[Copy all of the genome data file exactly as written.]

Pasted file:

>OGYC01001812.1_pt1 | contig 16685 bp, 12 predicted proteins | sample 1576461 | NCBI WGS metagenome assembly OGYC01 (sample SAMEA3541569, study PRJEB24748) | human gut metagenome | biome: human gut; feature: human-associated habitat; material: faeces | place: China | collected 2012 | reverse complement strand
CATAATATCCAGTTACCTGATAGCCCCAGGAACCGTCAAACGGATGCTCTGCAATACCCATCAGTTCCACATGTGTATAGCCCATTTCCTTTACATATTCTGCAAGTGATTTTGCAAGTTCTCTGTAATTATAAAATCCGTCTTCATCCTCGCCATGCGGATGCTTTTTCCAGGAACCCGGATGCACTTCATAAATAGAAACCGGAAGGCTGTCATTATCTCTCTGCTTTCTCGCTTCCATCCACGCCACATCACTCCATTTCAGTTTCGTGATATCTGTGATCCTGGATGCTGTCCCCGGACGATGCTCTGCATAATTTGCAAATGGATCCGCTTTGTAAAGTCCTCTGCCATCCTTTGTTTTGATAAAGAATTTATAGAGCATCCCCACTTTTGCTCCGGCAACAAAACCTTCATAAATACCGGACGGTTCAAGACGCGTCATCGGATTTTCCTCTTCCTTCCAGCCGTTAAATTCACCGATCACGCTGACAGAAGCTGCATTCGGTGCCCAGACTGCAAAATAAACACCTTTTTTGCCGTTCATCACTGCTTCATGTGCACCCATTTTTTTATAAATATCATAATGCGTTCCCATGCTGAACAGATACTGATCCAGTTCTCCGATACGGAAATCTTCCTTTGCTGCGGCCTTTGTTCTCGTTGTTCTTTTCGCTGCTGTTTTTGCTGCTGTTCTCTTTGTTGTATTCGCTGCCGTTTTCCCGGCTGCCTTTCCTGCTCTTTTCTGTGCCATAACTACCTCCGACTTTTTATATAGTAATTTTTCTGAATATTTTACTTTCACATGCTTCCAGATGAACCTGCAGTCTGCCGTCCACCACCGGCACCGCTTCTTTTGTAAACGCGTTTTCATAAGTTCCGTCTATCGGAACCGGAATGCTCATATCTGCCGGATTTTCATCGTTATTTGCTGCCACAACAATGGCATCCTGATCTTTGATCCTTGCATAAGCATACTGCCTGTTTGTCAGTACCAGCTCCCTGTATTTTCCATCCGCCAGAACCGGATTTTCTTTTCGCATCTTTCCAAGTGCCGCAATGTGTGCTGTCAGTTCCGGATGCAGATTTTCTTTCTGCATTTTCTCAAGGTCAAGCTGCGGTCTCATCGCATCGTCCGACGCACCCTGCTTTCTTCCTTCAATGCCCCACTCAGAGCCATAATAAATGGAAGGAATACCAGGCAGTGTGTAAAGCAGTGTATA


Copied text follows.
>OGYC01001812.1_pt1 | contig 16685 bp, 12 predicted proteins | sample 1576461 | NCBI WGS metagenome assembly OGYC01 (sample SAMEA3541569, study PRJEB24748) | human gut metagenome | biome: human gut; feature: human-associated habitat; material: faeces | place: China | collected 2012 | reverse complement strand
CATAATATCCAGTTACCTGATAGCCCCAGGAACCGTCAAACGGATGCTCTGCAATACCCATCAGTTCCACATGTGTATAGCCCATTTCCTTTACATATTCTGCAAGTGATTTTGCAAGTTCTCTGTAATTATAAAATCCGTCTTCATCCTCGCCATGCGGATGCTTTTTCCAGGAACCCGGATGCACTTCATAAATAGAAACCGGAAGGCTGTCATTATCTCTCTGCTTTCTCGCTTCCATCCACGCCACATCACTCCATTTCAGTTTCGTGATATCTGTGATCCTGGATGCTGTCCCCGGACGATGCTCTGCATAATTTGCAAATGGATCCGCTTTGTAAAGTCCTCTGCCATCCTTTGTTTTGATAAAGAATTTATAGAGCATCCCCACTTTTGCTCCGGCAACAAAACCTTCATAAATACCGGACGGTTCAAGACGCGTCATCGGATTTTCCTCTTCCTTCCAGCCGTTAAATTCACCGATCACGCTGACAGAAGCTGCATTCGGTGCCCAGACTGCAAAATAAACACCTTTTTTGCCGTTCATCACTGCTTCATGTGCACCCATTTTTTTATAAATATCATAATGCGTTCCCATGCTGAACAGATACTGATCCAGTTCTCCGATACGGAAATCTTCCTTTGCTGCGGCCTTTGTTCTCGTTGTTCTTTTCGCTGCTGTTTTTGCTGCTGTTCTCTTTGTTGTATTCGCTGCCGTTTTCCCGGCTGCCTTTCCTGCTCTTTTCTGTGCCATAACTACCTCCGACTTTTTATATAGTAATTTTTCTGAATATTTTACTTTCACATGCTTCCAGATGAACCTGCAGTCTGCCGTCCACCACCGGCACCGCTTCTTTTGTAAACGCGTTTTCATAAGTTCCGTCTATCGGAACCGGAATGCTCATATCTGCCGGATTTTCATCGTTATTTGCTGCCACAACAATGGCATCCTGATCTTTGATCCTTGCATAAGCATACTGCCTGTTTGTCAGTACCAGCTCCCTGTATTTTCCATCCGCCAGAACCGGATTTTCTTTTCGCATCTTTCCAAGTGCCGCAATGTGTGCTGTCAGTTCCGGATGCAGATTTTCTTTCTGCATTTTCTCAAGGTCAAGCTGCGGTCTCATCGCATCGTCCGACGCACCCTGCTTTCTTCCTTCAATGCCCCACTCAGAGCCATAATAAATGGAAGGAATACCAGGCAGTGTGTAAAGCAGTGTATA